Many experts in the United States and beyond have long been predicting an economic downturn or even a full-blown recession. The effects of a number of factors including COVID, the war in Ukraine and many more in between, have set the stage for a period of uncertainty.
Abundant funding for scale-up businesses is a good sign of economic certainty. With the forecast for the near future looking more turbulent, we may be seeing such businesses facing an even greater challenge to get off the ground.
At chiefmachers, we are proud to work with scale-up businesses that are seeking to make a positive impact on the future of people and the planet. How, though, would a potential recession affect startup businesses and venture capitalism as a whole?
Recent years have seen huge amounts of activity in the industry, leading to a buoyant landscape. With the aforementioned projections, however, this could be under threat.
Naturally, it is expected that investors will likely be more cautious in their approach. A look at the impacts of previous recessions adds weight to this theory with figures showing a drop in the number of venture capital funds after both the Dot-Com bubble and the 2008 recession.
As we know, recession tend to cause a period of instability. Values can fluctuate wildly. Investors react much quicker to news, signaling the fragility of their overall confidence.
If trends from previous incidents are to be followed, we can see a likely impact on public valuations and subsequent mergers and acquisitions.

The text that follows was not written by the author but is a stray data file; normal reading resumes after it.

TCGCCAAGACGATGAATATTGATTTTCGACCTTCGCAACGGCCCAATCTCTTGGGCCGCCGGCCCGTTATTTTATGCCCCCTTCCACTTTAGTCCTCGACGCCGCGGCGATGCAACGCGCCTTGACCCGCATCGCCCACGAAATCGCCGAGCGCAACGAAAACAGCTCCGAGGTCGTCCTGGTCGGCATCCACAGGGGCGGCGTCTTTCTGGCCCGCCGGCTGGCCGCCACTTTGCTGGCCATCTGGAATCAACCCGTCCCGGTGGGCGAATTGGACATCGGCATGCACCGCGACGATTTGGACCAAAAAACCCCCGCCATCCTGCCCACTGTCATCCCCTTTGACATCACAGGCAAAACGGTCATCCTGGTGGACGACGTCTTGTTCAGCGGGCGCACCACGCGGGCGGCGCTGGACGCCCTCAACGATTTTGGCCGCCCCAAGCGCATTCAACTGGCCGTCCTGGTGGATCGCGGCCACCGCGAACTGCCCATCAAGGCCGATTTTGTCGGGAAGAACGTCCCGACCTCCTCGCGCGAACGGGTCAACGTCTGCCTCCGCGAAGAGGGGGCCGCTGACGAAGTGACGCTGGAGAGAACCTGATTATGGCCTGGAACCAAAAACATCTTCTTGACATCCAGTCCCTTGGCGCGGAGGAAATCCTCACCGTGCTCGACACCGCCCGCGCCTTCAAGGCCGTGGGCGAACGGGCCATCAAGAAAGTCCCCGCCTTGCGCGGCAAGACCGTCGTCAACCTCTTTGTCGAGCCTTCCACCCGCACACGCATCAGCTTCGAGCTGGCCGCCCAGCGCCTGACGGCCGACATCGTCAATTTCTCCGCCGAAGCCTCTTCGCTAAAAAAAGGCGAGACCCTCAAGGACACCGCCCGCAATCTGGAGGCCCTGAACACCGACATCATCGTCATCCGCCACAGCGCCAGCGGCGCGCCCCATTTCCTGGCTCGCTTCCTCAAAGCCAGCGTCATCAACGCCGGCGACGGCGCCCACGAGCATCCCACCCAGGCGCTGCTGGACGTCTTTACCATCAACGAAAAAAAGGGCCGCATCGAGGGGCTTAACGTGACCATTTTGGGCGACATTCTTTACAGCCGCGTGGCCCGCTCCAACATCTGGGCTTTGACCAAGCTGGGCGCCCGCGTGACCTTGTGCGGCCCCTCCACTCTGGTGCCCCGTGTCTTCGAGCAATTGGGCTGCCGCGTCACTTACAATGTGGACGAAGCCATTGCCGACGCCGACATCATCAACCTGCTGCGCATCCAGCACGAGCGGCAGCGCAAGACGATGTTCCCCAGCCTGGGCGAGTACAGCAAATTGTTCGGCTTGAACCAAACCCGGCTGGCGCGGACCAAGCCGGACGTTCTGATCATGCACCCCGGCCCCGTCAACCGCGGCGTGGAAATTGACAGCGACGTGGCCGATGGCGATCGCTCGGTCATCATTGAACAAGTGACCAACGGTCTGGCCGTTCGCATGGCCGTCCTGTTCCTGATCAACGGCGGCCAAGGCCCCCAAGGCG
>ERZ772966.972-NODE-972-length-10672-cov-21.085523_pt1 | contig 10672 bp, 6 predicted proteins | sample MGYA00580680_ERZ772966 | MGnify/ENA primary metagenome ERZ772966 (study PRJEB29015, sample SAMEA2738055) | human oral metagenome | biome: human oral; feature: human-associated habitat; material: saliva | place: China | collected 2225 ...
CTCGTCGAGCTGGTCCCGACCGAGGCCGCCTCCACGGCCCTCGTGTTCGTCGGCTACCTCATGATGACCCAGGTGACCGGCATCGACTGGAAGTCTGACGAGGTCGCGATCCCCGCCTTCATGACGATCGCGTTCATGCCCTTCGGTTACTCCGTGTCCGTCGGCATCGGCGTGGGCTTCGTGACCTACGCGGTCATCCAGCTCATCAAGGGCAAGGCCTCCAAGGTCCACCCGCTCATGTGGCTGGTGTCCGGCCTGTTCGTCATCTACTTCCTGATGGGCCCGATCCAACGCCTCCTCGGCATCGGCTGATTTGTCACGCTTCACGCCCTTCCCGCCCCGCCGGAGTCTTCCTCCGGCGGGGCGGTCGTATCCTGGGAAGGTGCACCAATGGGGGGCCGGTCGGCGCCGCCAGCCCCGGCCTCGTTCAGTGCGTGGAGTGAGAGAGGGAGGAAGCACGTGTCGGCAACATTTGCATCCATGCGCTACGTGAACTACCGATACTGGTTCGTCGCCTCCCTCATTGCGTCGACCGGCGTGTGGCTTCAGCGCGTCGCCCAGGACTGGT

Startups and scale-ups are not publicly traded of course. This provides some protection from the threat of some investor activities often seen during a recession. Short-selling, for example, can be catastrophic for public companies at times like these.
A similar picture emerges when we take a look at the number of IPOs following periods of recession. Data points to low peaks in both 2000 and 2008.
With all of the above taken into consideration, what does this mean for the short and medium-term future?
With a recession, we see interest rates go up. With the possible exception of the financial sector, these higher rates will often have a negative impact on earnings and stock prices. It is therefore predicted that venture capitalists will start to tighten their investment criteria. They will act with more caution, and the expectations of startups will be higher.
For startups, this is of course a challenge. However, it shouldn’t dampen spirits. The key is how to respond to the challenge.
Economists predict that startups will have to respond to the circumstances with more in-depth pitches, considered contingency plans and, perhaps, a shorter route to profitability.
In addition to this, it is expected that venture capitalists have allocated enough money to continue investing for a number of years to come. This gives reasons for confidence in the industry. It also means that those startups who receive investment can be considered an even smarter choice than normal, thanks to the heightened threshold for VCs.
Longer term impact investors with a ‘bigger picture’ approach may well see this as merely a blip. This will certainly be the case should the recession be short lived.
The same is true for Private Equity funds, which are likely to be more resilient during a recession thanks to active ownership and a long-term outlook. These funds could potentially offer additional routes for fledging businesses.
Smart investors often see downturns with as much (if not more) opportunity as a threat. In short, there are reasons to be cheerful for both investors and startups alike. Those who succeed might well be looking at very bright futures.
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